Karl & Franz Gude
“Create from out of the nature of the task with the means of our time. This is our work”
Mies van der Rohe
Gude production shop 1930
As a master grinder his skills were devoted to the finishing of the raw forged knives made by various guild member houses. Attention to detail was central to his craft’s skill for handle construction, blade finishing and sharpening.
During the closing decades of the 19th century several German houses had been producing a variation of the French Sabatier to counter the growing popularity of the French knife. These German copies were a marketing response to essentially counter French blades with a standard German culinary knife handle. Especially in England. As a guild master it is likely that the Gude workshop had finished versions of these kinds of knives for their customers.
The link with France was also the result of several of the larger German houses who had subcontracted their overflow production of German knife production to the knife makers of France. This had been going on since 1880’s. This business was substantial because the records of the French guild indicate that German production during the last decades of the 19th century helped slightly to stabilize French production capacity.
In light of the 1095 collection it is clear that Karl Gude understood the design aspects of the French culinary knife. His response was to incorporate features of the French knife into the typical German style Chef’s knife. Creating the first hybrid of the two traditions ever made, quite possibly the only hybrid of these two traditions, given that no one produces the Gude style while the French blade German handle is still produced today.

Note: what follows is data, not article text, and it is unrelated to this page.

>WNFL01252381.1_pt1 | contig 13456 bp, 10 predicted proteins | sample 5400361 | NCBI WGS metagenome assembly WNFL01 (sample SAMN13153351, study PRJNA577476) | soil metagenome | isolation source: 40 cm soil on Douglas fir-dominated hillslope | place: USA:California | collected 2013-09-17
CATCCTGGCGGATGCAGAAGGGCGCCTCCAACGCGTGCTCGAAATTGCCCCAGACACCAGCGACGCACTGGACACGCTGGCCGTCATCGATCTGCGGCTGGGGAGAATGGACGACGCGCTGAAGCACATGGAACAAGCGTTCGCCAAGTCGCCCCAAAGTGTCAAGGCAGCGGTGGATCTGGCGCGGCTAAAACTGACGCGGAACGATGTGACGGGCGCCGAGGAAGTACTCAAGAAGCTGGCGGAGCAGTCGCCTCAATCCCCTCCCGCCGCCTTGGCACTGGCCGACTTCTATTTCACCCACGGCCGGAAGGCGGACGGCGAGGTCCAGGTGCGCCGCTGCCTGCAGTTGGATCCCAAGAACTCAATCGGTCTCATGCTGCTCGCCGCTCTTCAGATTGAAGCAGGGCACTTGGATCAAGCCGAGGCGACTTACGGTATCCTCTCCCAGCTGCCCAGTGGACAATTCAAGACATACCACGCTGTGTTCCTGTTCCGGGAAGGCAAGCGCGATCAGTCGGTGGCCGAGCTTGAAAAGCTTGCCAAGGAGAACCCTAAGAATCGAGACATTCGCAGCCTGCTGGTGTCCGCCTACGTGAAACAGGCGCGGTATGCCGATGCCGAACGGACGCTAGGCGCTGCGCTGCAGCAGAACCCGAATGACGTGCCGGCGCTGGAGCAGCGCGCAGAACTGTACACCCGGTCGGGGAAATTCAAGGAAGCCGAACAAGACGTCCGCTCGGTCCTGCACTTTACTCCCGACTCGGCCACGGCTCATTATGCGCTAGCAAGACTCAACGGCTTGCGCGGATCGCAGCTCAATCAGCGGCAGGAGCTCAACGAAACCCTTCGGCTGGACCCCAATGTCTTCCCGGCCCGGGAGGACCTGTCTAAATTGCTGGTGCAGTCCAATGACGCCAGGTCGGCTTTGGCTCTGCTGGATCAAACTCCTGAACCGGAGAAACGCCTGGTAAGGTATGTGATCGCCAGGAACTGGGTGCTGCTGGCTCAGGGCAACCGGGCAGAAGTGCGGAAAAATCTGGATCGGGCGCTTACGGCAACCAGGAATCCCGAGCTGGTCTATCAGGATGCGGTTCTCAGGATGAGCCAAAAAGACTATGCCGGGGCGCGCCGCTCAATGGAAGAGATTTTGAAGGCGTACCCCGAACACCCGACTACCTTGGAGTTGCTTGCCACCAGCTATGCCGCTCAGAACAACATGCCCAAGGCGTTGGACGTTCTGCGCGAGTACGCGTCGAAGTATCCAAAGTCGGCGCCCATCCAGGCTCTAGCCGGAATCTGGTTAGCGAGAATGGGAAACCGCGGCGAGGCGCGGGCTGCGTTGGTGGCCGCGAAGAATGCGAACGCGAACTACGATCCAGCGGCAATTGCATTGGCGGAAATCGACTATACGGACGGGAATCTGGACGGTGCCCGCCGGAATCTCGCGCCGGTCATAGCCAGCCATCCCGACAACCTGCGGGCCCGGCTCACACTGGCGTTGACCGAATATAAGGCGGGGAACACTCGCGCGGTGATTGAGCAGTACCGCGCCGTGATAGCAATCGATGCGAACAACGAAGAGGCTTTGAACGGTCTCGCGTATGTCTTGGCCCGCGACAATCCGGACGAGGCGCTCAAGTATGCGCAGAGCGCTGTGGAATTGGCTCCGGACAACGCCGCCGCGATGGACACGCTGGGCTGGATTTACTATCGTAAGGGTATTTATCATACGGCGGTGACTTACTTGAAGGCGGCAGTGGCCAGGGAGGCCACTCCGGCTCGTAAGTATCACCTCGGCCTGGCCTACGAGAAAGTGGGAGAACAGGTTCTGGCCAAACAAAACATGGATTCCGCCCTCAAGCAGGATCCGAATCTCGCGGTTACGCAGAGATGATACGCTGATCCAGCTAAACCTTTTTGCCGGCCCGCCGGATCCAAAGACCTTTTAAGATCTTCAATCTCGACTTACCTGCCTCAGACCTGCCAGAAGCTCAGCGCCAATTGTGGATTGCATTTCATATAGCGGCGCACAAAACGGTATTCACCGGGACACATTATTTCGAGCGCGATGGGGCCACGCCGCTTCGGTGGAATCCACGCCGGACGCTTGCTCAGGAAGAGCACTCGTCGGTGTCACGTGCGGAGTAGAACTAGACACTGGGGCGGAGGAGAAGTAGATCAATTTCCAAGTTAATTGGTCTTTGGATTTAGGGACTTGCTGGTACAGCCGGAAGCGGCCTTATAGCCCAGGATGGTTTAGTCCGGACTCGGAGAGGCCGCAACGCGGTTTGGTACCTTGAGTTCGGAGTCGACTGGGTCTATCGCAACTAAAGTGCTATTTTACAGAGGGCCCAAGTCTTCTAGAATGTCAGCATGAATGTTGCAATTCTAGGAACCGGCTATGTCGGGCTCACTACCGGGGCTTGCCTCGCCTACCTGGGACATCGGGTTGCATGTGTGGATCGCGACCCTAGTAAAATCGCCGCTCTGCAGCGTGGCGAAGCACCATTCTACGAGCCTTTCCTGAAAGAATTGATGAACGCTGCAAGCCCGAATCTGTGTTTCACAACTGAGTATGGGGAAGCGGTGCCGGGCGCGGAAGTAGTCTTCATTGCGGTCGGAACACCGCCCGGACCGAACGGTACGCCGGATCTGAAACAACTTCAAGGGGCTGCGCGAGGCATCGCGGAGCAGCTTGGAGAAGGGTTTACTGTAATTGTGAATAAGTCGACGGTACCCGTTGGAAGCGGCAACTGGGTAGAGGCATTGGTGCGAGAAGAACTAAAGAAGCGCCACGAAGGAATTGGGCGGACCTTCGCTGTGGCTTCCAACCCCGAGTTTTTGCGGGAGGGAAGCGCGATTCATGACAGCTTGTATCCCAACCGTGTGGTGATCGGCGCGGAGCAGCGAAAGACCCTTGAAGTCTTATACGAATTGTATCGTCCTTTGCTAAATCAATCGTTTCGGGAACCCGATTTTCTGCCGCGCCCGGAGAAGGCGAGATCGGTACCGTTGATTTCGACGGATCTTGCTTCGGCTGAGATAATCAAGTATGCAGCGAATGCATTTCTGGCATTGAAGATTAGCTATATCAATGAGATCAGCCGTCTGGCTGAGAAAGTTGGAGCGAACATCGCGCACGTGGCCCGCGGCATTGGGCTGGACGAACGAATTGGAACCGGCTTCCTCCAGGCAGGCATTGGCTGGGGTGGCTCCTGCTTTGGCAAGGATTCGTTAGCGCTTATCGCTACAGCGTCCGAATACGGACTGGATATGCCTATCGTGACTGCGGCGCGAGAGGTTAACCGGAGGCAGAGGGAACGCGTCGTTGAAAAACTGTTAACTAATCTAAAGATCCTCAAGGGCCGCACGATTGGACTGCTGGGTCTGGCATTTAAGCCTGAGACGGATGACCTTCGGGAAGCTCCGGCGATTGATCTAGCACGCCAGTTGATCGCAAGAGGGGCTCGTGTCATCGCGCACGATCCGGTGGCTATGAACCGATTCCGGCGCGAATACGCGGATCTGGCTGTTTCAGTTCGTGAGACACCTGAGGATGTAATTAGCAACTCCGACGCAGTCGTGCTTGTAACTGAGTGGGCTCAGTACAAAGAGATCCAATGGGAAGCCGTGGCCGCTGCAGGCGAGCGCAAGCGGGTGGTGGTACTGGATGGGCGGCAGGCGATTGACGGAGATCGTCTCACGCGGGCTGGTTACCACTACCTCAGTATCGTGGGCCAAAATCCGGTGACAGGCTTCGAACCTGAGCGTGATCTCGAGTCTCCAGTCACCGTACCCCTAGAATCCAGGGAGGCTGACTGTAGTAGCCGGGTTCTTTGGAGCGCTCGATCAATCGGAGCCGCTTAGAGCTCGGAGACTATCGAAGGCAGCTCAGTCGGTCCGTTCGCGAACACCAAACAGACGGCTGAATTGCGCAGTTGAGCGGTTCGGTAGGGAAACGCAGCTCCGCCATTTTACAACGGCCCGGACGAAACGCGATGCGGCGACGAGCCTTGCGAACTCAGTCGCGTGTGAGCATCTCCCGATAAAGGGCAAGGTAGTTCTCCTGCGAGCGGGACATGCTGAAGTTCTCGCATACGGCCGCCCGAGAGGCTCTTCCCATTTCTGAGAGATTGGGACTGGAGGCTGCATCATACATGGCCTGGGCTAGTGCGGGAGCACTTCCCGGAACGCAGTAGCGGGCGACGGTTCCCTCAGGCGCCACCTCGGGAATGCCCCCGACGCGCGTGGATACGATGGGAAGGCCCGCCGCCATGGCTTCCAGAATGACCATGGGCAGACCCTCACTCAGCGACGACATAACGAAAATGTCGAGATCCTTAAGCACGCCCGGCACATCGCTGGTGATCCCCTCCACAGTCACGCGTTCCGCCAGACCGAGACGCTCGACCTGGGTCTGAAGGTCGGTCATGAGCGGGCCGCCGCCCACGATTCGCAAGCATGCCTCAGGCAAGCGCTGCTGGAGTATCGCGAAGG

Yet the Gude family’s approach to innovation did not stop with the concept of fusion, it continued and resulted in what we now refer to as the Bread Knife created by Franz Gude Karl’s son. Franz’s innovation was the result of creating a unique grinding stone that ground the scalloped edge of what we know of today as the bread knife.
The Gude Family, while not well known, has left a legacy of innovation which is still valued after 100 years of use throughout the culinary world at home or in the professional kitchen or baker. 100 years of use not driven by marketing but by design value.